Resource constraints require the Department to make peer review visits to institutions only under the following limited circumstances:


  • proposals for major institutional changes, such as to open a branch campus or extension center, or to introduce a higher level of study;
  • institutions that appear to be in weak financial condition or that show signs of academic weakness, such as poor graduation rates;
  • institutions seeking RATE accreditation; and
  • institutions voluntarily seeking the Regents institutional accreditation.


  • Institutional Accreditation


The federal government has recognized the Department as an institutional accrediting agency since it began recognizing agencies in 1952.  In 2007, the Secretary renewed the Regents recognition for five years, the maximum term possible.  The scope of recognition is “the accreditation of those degree-granting institutions of higher education in New York, including distance education offered by those institutions that designate the agency as their sole or primary nationally recognized accrediting agency for purposes of establishing eligibility to participate in HEA programs.”

New York institutions seeking to participate in federal student aid programs may choose the Regents or one of the other Nationally Recognized Accrediting Agencies to accredit them; 22 have received the Regents institutional accreditation.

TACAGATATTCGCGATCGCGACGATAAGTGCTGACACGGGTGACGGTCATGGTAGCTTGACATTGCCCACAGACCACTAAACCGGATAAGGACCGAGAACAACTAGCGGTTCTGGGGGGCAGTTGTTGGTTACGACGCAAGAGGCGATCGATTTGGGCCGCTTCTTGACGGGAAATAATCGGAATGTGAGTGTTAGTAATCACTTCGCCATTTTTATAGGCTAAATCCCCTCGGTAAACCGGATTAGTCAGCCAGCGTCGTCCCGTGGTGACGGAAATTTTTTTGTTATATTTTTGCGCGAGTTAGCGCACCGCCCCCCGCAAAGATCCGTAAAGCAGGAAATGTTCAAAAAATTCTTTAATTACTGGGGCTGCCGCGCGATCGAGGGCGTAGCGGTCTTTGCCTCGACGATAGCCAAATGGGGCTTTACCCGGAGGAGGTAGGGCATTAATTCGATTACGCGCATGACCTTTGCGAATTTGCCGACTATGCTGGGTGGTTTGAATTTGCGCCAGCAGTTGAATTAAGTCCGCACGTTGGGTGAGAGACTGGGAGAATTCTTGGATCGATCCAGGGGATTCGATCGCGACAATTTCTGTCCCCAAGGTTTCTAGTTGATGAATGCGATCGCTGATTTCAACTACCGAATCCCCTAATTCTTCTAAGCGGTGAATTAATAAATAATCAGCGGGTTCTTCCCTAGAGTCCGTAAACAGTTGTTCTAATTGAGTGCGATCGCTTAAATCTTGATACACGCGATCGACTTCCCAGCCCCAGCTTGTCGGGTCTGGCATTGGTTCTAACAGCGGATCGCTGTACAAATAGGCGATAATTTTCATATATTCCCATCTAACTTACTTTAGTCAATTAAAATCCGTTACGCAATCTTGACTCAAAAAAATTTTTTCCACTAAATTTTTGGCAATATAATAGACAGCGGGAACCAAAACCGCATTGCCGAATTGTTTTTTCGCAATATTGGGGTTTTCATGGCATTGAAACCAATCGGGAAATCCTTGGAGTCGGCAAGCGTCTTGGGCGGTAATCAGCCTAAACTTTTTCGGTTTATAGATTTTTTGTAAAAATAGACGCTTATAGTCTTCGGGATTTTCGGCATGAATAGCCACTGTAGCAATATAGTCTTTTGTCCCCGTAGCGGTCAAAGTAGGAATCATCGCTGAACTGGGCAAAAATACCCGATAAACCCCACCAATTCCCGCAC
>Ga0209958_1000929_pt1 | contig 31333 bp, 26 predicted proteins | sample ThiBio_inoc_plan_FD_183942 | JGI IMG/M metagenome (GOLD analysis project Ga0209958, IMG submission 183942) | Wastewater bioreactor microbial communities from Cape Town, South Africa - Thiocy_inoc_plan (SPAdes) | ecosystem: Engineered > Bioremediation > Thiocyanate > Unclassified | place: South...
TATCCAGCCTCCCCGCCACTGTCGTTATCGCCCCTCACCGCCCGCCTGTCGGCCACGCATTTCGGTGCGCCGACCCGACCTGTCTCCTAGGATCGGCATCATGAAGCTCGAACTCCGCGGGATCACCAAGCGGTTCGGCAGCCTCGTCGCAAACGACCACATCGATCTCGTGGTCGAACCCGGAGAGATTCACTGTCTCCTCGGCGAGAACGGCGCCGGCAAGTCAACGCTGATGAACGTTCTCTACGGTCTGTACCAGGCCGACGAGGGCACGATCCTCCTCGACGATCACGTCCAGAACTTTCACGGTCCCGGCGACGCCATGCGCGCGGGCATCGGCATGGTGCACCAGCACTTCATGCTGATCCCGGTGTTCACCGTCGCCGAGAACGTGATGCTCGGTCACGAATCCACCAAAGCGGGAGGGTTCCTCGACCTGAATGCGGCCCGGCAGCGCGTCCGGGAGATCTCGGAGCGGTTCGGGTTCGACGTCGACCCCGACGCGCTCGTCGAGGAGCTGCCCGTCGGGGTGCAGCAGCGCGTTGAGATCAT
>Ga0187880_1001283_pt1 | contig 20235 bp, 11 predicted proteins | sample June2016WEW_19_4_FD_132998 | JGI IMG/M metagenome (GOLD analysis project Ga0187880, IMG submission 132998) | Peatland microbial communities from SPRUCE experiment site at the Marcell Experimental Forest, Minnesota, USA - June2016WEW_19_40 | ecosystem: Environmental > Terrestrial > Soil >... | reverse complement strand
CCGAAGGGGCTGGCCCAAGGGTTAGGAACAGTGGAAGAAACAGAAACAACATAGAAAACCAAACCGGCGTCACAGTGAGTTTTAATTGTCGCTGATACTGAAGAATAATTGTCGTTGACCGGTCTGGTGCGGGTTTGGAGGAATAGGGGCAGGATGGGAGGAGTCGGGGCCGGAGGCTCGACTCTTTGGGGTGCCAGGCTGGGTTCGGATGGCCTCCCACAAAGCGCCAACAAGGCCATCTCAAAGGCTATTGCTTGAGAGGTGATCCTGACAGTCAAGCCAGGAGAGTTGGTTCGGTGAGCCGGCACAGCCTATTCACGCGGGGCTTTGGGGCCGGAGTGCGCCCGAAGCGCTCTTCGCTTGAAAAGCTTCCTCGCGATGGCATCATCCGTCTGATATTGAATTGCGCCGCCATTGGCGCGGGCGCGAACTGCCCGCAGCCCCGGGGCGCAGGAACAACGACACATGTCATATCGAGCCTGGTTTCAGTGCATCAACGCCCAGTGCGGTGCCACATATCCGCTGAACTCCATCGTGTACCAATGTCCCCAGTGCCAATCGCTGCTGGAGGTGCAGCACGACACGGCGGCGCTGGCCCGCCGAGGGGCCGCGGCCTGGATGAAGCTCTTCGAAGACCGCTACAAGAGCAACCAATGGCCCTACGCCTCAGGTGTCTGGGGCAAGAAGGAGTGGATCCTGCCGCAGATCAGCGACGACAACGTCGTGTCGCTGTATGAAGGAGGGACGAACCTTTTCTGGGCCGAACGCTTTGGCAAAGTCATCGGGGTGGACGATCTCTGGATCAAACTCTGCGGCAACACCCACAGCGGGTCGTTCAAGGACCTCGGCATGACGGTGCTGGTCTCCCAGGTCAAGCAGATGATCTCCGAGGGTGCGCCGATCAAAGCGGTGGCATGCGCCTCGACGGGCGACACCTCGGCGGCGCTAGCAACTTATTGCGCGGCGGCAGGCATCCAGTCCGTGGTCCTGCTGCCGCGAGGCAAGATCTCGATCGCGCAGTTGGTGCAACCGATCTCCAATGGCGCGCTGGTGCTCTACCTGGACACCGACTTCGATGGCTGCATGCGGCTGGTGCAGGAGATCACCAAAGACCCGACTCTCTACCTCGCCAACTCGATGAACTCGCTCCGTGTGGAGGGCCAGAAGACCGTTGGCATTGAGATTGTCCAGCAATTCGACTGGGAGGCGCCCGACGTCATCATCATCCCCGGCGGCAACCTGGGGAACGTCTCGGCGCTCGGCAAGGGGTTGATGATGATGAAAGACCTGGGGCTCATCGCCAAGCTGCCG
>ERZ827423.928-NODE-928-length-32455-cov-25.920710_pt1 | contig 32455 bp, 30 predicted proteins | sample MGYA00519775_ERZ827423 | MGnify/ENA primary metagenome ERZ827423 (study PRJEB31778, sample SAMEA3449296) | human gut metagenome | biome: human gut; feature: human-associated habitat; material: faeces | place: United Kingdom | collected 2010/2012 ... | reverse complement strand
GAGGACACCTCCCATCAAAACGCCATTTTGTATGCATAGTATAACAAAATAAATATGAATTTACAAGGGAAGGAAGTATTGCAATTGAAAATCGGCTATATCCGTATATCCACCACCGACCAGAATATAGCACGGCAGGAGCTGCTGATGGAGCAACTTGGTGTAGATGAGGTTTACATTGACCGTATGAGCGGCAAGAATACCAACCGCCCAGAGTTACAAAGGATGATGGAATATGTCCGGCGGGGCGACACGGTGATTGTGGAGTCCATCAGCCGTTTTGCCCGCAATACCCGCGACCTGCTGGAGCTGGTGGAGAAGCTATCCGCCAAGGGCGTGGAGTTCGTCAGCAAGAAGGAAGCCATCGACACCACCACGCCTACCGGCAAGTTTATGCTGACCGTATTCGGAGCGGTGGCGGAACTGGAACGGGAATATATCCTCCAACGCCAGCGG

To demonstrate compliance with the Regents accreditation standards, an institution conducts a self-study of its strengths and weaknesses in relation to the standards and writes a detailed report of its findings, including the steps it will take to strengthen identified areas of weakness.  A peer review team reviews the self-study and visits the institution to:


  • meet with trustees, faculty, administrators, students, and staff;
  • observe classes;
  • review records; and
  • examine facilities, equipment, and other resources.


The team evaluates the institution against the accreditation standards and seeks to verify the self-study’s findings.  It makes a written report of its findings that serves as the basis for several reviews culminating in a decision by the Regents to grant, renew, or deny accreditation.  The maximum term of accreditation is ten years.